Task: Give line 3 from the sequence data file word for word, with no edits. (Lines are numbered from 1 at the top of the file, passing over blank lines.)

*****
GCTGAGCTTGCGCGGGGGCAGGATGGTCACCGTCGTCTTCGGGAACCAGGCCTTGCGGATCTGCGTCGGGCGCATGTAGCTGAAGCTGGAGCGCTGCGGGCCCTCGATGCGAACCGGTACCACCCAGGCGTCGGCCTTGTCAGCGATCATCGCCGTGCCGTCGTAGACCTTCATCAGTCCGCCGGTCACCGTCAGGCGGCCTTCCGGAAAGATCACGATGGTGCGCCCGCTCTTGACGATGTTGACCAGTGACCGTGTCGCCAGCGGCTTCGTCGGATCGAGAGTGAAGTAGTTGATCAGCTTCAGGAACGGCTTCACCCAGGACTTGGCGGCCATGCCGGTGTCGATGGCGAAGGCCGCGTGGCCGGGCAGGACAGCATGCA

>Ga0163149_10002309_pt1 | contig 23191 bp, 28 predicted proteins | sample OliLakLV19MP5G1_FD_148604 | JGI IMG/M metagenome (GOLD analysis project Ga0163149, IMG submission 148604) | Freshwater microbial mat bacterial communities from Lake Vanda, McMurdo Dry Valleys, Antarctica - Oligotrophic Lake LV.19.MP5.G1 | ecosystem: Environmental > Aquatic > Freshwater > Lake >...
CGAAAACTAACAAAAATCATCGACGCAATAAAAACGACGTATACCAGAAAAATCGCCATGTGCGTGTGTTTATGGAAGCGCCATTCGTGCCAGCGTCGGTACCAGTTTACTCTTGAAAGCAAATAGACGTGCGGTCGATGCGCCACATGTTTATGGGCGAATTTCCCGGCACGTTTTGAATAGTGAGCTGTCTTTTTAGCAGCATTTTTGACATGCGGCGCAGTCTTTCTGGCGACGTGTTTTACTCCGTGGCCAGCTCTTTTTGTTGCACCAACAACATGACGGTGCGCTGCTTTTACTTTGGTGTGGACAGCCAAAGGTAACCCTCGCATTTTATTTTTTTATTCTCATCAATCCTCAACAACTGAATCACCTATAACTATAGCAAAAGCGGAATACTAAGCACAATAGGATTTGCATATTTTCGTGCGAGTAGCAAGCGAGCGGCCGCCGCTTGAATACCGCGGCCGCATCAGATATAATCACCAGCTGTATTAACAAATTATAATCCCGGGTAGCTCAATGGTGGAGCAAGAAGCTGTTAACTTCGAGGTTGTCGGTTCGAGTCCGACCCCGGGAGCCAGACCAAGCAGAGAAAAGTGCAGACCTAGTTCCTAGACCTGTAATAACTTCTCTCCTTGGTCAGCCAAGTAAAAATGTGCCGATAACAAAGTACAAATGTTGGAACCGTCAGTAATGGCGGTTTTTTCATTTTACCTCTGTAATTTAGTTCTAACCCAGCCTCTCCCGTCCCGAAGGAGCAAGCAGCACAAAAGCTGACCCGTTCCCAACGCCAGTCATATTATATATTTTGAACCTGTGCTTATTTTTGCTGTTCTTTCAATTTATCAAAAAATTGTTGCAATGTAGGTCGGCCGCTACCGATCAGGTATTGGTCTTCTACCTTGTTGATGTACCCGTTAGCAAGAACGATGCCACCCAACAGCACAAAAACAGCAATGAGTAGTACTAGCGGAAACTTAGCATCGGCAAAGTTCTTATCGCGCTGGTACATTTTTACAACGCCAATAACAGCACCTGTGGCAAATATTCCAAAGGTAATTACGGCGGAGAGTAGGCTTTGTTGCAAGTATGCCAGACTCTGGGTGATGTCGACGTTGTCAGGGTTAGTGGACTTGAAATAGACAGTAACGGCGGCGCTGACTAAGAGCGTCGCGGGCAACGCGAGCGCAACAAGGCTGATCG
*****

CGAAAACTAACAAAAATCATCGACGCAATAAAAACGACGTATACCAGAAAAATCGCCATGTGCGTGTGTTTATGGAAGCGCCATTCGTGCCAGCGTCGGTACCAGTTTACTCTTGAAAGCAAATAGACGTGCGGTCGATGCGCCACATGTTTATGGGCGAATTTCCCGGCACGTTTTGAATAGTGAGCTGTCTTTTTAGCAGCATTTTTGACATGCGGCGCAGTCTTTCTGGCGACGTGTTTTACTCCGTGGCCAGCTCTTTTTGTTGCACCAACAACATGACGGTGCGCTGCTTTTACTTTGGTGTGGACAGCCAAAGGTAACCCTCGCATTTTATTTTTTTATTCTCATCAATCCTCAACAACTGAATCACCTATAACTATAGCAAAAGCGGAATACTAAGCACAATAGGATTTGCATATTTTCGTGCGAGTAGCAAGCGAGCGGCCGCCGCTTGAATACCGCGGCCGCATCAGATATAATCACCAGCTGTATTAACAAATTATAATCCCGGGTAGCTCAATGGTGGAGCAAGAAGCTGTTAACTTCGAGGTTGTCGGTTCGAGTCCGACCCCGGGAGCCAGACCAAGCAGAGAAAAGTGCAGACCTAGTTCCTAGACCTGTAATAACTTCTCTCCTTGGTCAGCCAAGTAAAAATGTGCCGATAACAAAGTACAAATGTTGGAACCGTCAGTAATGGCGGTTTTTTCATTTTACCTCTGTAATTTAGTTCTAACCCAGCCTCTCCCGTCCCGAAGGAGCAAGCAGCACAAAAGCTGACCCGTTCCCAACGCCAGTCATATTATATATTTTGAACCTGTGCTTATTTTTGCTGTTCTTTCAATTTATCAAAAAATTGTTGCAATGTAGGTCGGCCGCTACCGATCAGGTATTGGTCTTCTACCTTGTTGATGTACCCGTTAGCAAGAACGATGCCACCCAACAGCACAAAAACAGCAATGAGTAGTACTAGCGGAAACTTAGCATCGGCAAAGTTCTTATCGCGCTGGTACATTTTTACAACGCCAATAACAGCACCTGTGGCAAATATTCCAAAGGTAATTACGGCGGAGAGTAGGCTTTGTTGCAAGTATGCCAGACTCTGGGTGATGTCGACGTTGTCAGGGTTAGTGGACTTGAAATAGACAGTAACGGCGGCGCTGACTAAGAGCGTCGCGGGCAACGCGAGCGCAACAAGGCTGATCG